Two disparate New York Times articles really had me thinking this morning. The first is about AIDS in Africa, and is on the front page today. For a variety of surprisingly reasonable reasons, AIDS patients continue to be under-treated there, and reading the article left me feeling helpless. I applaud the Times for spreading awareness of this issue, and also applaud charities like the iHUG Foundation, which was started by a friend of mine and has truly helped a number of children in Uganda with education, healthcare and nutrition. My first thought, though, after reading the article was “why can’t all the brilliant people of the world just get together and figure out a solution?” But then I realized from reading The Checklist Manifesto that that’s exactly what does happen, and the reason that so many things are solved. It’s sad to think that, as they said in the article, in 2031 AIDS may still be an epidemic, 50 years later.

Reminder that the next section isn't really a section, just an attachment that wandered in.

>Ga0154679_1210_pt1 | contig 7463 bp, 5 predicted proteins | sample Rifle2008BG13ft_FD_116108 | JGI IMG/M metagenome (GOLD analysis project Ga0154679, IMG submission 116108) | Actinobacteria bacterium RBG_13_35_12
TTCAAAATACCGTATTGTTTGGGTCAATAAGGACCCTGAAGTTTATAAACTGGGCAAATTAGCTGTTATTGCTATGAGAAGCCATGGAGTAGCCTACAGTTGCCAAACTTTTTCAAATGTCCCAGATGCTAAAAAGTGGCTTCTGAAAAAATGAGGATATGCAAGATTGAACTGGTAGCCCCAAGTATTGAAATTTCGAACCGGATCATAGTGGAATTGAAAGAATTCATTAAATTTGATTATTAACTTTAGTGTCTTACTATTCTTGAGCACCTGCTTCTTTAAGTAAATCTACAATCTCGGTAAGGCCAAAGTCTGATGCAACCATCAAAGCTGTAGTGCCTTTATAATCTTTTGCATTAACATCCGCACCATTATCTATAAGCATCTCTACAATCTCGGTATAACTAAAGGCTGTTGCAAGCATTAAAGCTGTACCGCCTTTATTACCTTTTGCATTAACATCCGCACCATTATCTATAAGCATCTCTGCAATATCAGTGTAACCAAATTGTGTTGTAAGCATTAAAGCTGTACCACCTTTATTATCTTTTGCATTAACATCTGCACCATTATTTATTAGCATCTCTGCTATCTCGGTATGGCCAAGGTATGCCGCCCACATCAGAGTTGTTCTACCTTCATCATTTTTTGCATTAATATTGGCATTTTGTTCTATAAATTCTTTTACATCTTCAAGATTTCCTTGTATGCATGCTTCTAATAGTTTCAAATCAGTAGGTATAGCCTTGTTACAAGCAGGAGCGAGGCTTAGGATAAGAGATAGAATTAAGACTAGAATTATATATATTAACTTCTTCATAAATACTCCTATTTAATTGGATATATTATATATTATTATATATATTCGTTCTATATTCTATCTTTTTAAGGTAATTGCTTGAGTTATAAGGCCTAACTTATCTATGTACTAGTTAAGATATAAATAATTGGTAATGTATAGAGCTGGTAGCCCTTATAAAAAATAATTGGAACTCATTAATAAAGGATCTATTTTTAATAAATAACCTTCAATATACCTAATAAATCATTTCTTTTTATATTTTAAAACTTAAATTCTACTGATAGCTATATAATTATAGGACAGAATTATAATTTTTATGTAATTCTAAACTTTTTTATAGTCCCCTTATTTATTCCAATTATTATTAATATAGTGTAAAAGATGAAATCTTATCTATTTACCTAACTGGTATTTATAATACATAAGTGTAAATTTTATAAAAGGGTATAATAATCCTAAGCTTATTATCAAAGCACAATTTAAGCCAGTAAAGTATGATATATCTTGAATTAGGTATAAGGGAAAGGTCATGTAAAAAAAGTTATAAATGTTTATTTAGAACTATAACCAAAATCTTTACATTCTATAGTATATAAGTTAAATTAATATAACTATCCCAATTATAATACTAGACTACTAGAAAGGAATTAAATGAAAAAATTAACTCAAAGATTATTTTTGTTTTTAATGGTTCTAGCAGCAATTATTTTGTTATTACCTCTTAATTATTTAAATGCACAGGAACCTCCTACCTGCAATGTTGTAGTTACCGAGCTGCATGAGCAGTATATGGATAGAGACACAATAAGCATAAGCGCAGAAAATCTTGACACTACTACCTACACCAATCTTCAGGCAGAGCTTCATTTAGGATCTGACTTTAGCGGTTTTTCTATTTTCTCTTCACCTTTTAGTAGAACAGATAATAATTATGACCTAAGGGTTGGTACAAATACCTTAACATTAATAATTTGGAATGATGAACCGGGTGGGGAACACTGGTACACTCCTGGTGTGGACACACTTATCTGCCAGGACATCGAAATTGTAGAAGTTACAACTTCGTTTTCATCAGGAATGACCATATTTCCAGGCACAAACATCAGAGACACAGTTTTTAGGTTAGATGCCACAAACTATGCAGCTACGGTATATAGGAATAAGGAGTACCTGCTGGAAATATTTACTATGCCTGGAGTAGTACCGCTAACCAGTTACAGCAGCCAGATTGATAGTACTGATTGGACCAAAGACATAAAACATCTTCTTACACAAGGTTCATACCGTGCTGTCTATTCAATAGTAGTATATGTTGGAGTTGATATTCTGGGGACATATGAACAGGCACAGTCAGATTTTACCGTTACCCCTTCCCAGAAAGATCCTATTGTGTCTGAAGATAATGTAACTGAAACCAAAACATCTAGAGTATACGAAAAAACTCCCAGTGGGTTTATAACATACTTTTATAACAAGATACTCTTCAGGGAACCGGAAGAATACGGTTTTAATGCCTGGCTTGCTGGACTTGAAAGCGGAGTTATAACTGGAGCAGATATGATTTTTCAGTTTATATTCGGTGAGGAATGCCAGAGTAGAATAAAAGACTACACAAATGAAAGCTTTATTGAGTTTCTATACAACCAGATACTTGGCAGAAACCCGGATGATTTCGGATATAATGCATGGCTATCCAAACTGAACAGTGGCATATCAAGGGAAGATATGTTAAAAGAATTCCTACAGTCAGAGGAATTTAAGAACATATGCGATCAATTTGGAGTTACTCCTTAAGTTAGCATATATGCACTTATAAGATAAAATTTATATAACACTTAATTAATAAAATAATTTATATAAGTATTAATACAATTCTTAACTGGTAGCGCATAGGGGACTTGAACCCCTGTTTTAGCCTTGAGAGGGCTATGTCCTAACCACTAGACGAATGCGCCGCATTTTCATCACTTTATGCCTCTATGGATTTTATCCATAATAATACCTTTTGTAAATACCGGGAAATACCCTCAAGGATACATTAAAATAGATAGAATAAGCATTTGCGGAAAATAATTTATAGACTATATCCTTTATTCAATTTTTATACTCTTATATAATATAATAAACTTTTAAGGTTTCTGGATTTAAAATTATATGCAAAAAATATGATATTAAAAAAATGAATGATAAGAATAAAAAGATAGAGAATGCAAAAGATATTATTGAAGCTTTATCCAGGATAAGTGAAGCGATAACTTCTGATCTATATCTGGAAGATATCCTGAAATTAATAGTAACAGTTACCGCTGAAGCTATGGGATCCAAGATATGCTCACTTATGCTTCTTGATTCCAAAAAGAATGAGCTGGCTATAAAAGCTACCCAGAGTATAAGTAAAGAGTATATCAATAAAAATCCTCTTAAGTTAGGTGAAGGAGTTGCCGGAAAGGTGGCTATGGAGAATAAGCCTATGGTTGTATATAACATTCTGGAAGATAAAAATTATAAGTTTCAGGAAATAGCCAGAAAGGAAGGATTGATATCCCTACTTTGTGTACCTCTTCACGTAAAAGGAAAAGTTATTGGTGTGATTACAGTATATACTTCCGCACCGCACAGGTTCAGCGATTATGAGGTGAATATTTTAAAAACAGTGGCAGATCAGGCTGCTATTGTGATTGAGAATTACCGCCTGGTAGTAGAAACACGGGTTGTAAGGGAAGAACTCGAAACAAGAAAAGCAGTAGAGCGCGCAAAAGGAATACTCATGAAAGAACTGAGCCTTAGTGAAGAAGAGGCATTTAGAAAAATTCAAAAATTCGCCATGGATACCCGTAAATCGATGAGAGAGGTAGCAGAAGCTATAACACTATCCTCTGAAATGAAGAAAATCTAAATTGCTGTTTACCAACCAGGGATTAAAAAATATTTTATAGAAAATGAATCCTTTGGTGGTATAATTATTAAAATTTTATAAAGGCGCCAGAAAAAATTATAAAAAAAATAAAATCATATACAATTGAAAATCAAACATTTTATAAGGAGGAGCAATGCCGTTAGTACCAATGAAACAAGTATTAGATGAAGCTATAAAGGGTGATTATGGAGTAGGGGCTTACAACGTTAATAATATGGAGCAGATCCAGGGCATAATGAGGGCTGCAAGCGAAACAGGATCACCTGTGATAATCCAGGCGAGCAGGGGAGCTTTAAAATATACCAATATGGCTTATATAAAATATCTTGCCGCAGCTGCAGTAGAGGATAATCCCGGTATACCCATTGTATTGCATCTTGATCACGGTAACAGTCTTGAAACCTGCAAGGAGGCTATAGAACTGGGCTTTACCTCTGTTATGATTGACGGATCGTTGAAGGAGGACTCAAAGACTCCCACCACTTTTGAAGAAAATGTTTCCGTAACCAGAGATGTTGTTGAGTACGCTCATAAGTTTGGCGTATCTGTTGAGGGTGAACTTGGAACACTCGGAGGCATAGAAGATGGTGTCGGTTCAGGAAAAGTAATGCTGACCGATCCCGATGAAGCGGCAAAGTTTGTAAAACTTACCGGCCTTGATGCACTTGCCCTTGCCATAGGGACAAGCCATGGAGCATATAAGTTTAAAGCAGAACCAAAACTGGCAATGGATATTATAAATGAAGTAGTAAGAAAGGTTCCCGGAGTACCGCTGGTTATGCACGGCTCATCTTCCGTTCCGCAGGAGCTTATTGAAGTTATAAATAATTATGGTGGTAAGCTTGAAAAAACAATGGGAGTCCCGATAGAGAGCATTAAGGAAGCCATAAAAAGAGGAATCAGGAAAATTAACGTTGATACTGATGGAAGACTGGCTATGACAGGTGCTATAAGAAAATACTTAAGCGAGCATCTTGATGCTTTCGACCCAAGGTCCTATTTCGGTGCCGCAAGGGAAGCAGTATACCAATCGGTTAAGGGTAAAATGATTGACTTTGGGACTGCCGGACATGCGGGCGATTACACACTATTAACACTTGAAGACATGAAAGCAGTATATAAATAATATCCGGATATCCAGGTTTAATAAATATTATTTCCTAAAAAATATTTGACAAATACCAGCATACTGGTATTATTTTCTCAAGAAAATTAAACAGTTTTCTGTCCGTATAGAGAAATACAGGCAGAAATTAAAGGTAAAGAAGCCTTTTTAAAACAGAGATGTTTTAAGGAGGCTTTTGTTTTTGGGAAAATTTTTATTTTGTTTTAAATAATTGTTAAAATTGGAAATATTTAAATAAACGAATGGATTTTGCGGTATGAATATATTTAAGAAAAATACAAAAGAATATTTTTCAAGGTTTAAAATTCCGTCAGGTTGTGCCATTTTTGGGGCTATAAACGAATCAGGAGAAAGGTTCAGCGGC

To be blunt, the second article was not as much of a downer, and just as much worth a read. The cover story of yesterday’s Sunday Magazine, “The Moral Life of Babies” was written by a scientist studying just that. Are babies born with morals? If so, how does that change? The age-old nature v. nurture argument, with a nice twist. It was interesting to see his findings, and also how they go about getting them (apparently, the eyes are the windows to the soul, even for the under-1 set.) The study found overall that babies are born with some smarts, almost as a foundation on which other intelligence builds, and that it’s similar for morals. The video on the Times website well-illustrates the experiments and is pretty adorable, too.